We live in a society that values exercise and nutrition as a way to stay healthy, lean and fit and this can cause athlete eating disorders.

Over the years, I’ve seen thousands of clients participating in sports at all levels of competition — from weekend warrior to hard-driving high school, college and even elite athletes.
A commonly held belief is that body weight influences performance and thus, diets and dieting are seen as a way to enhance performance. This comes with risks, however, as weight is a sensitive and personal issue and diets usually lead to disordered eating.
Today I want to share an article written by our newest team member, Kelly Linehan, on the best ways to assess if an athlete might be exhibiting disordered eating behaviors, and the best next steps to take.

Sports Participation, Athletes and the Development of Eating Disorders

Written by Kelly Linehan, MS (and soon-to-be RD)

We live in a society that values exercise and nutrition as a way to stay healthy, lean and fit. Our culture also values the pursuit of thinness, with an emphasis on body weight and size. However, this comes with some warnings, especially for athletes.
According to the National Eating Disorder Association:
The pressure to win and an emphasis on body weight and shape can create a toxic combination. Athletic competition can also be a factor contributing to severe psychological and physical stress. When the pressures of athletic competition are added to an existing cultural emphasis on thinness, the risk increases for athletes to develop disordered eating.(1)”
Many people think athletes are immune to things like eating disorders… but did you know that 13.5% of athletes have been clinically diagnosed with an eating disorder (2)?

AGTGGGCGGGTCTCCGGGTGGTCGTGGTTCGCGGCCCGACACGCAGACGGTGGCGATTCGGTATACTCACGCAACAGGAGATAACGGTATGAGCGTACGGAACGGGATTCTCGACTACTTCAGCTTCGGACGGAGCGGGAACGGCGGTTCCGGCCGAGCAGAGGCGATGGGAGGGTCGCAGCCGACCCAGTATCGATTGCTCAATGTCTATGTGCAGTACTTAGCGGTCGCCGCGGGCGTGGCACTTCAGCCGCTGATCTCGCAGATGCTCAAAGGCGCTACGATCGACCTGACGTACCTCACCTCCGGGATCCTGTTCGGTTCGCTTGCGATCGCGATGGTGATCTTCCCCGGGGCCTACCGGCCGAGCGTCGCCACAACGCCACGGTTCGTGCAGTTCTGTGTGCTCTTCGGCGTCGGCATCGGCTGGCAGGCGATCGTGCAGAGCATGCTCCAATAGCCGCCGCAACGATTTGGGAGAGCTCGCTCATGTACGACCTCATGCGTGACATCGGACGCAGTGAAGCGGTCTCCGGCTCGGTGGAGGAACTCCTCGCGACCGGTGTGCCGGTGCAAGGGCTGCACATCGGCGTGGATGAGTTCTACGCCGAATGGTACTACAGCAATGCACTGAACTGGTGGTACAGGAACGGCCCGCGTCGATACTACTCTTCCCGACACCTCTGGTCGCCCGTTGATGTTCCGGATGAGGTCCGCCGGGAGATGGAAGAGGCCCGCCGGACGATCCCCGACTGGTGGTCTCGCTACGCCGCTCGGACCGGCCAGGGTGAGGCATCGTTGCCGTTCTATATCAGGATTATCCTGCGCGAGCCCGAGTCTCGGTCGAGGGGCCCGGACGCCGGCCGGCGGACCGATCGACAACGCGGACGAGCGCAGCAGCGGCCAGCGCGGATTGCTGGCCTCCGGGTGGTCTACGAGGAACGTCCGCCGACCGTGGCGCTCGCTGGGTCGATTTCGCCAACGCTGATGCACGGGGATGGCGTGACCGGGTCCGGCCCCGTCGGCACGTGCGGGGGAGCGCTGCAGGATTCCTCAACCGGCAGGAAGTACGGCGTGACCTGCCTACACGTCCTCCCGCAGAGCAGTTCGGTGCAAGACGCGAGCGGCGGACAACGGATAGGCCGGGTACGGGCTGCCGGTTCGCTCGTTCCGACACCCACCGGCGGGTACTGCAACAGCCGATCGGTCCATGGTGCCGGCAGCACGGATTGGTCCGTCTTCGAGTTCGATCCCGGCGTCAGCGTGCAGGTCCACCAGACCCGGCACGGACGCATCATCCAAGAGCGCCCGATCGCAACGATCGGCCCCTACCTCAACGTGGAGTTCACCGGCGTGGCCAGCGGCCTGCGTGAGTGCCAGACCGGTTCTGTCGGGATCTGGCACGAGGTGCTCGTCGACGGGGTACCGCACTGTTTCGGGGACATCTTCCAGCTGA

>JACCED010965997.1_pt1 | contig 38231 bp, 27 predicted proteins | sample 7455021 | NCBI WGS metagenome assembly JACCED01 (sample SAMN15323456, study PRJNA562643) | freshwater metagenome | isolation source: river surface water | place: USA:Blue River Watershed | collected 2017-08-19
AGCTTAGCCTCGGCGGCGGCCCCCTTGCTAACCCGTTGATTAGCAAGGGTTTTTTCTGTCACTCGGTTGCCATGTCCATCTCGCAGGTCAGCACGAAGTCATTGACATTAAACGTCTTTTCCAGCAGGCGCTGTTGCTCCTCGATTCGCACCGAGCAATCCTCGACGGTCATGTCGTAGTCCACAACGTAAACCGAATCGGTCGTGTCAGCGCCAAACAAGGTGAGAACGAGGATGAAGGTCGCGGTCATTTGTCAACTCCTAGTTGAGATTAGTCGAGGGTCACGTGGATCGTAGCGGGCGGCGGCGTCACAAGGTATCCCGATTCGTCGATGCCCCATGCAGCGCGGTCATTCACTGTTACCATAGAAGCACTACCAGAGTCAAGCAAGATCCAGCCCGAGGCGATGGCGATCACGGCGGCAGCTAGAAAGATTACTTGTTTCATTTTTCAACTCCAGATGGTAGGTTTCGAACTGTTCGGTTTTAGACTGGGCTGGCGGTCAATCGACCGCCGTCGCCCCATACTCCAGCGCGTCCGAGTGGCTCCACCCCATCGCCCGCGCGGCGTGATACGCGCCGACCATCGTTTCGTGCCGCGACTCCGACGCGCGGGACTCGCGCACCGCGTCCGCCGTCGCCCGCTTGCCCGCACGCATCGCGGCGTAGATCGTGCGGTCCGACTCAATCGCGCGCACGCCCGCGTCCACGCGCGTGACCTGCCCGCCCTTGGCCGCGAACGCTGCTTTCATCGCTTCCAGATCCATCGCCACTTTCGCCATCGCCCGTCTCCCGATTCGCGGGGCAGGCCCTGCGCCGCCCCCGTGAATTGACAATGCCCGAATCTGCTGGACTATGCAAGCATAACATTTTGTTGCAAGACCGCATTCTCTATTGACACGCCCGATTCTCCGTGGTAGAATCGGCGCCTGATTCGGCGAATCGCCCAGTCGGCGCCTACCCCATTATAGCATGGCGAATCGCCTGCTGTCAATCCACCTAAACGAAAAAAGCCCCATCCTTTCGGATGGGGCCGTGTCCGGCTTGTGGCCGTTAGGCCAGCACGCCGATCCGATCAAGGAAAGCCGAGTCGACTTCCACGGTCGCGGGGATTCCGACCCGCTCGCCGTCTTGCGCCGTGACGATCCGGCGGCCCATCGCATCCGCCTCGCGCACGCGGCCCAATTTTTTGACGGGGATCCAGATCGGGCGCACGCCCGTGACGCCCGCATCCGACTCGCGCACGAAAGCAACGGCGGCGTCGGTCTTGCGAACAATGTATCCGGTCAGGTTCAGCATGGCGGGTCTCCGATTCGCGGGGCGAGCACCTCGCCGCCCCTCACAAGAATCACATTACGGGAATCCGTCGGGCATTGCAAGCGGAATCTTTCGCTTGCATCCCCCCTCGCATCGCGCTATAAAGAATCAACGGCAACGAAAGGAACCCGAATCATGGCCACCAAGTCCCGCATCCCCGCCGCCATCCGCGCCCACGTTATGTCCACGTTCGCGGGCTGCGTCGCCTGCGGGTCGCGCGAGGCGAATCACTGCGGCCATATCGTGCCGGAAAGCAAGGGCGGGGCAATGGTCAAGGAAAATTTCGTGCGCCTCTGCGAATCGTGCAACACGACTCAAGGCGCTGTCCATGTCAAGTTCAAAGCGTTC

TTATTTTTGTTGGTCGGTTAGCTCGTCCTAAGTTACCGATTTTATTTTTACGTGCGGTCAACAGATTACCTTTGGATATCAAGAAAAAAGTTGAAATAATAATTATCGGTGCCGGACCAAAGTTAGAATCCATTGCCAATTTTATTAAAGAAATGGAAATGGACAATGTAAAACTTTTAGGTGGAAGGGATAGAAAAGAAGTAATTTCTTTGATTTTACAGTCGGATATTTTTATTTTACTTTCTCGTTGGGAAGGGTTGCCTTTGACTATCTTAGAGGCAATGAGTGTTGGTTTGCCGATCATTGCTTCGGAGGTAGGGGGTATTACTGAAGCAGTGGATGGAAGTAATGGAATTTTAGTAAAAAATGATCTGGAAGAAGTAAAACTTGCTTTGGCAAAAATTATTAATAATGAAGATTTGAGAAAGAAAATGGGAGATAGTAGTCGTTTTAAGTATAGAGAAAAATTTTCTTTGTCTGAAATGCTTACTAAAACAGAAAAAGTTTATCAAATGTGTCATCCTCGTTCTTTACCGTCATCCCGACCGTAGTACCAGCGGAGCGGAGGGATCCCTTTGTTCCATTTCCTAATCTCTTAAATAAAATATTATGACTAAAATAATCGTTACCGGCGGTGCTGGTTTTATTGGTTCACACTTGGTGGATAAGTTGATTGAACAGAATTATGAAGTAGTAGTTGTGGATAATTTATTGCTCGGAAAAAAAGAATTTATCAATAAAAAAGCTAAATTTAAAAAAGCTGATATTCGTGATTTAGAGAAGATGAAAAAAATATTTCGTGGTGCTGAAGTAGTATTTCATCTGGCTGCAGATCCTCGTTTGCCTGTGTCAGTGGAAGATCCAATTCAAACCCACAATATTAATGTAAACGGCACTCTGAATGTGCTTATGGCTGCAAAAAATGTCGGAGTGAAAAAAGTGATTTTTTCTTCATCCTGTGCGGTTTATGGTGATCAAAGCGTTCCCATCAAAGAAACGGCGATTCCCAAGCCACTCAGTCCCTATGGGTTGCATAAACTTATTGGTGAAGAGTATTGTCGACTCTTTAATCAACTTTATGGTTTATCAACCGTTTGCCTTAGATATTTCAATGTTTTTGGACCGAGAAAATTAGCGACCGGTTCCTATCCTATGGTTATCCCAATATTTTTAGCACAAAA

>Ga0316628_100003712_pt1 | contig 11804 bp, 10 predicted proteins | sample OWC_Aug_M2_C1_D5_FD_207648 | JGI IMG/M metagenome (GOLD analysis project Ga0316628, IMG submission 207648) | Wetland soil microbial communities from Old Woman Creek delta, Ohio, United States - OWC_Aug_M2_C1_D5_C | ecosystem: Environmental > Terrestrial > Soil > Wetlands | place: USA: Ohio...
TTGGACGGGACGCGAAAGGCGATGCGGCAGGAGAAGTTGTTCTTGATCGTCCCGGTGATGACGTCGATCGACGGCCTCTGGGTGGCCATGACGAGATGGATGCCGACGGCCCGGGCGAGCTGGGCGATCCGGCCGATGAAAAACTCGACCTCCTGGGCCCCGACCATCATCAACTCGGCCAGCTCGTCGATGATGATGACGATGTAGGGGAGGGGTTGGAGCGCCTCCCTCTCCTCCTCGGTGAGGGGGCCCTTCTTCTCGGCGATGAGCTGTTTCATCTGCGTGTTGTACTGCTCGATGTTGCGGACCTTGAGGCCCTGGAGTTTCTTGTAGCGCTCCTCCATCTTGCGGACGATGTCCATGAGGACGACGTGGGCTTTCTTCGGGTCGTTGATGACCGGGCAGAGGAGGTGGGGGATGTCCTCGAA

Although this number might sound low, the number of athletes who engage in disordered eating behavior and chronic dieting are likely much higher.
Classic image and weight-dependent sports with females, like gymnastics, cheerleading, rowing, and dance, have been connected to eating disorders for decades. However, we now see all types of young athletes engaging in disordered eating habits, harmful food rituals, and obsessing over their body weight.
Male athletes are no exception, and we see similar disordered eating behaviors in sports where thinner, smaller athletes are desired and require frequent weigh-ins, such as wrestling, diving, and judo.

Eating Disorders Do Not Discriminate

eating disorder athletesThe sad truth is that eating disorders do not discriminate. Perhaps it’s due to the normalization of “clean eating” and over-exercising, which sends the message that we need to eat a certain way if we want to look, feel, and perform our best. These cultural norms also make it increasingly more difficult to suspect an eating disorder, allowing it to develop into a more serious case. Teammates and coaches often praise individuals who are struggling with eating disorders for their perceived “discipline and strength.”
Dieting, calorie counting, and over-exercising have become so normalized that we now have information regarding every step taken, mile run, and calorie burned at our fingertips.
It’s no surprise that we are seeing an increase in disordered eating habits when we are bombarded with health information almost every second of every day. Or what if we see so many eating disorders in athletes because the perfectionist and overachieving qualities that drives them to succeed as student-athletes also put them at a higher risk of an eating disorder?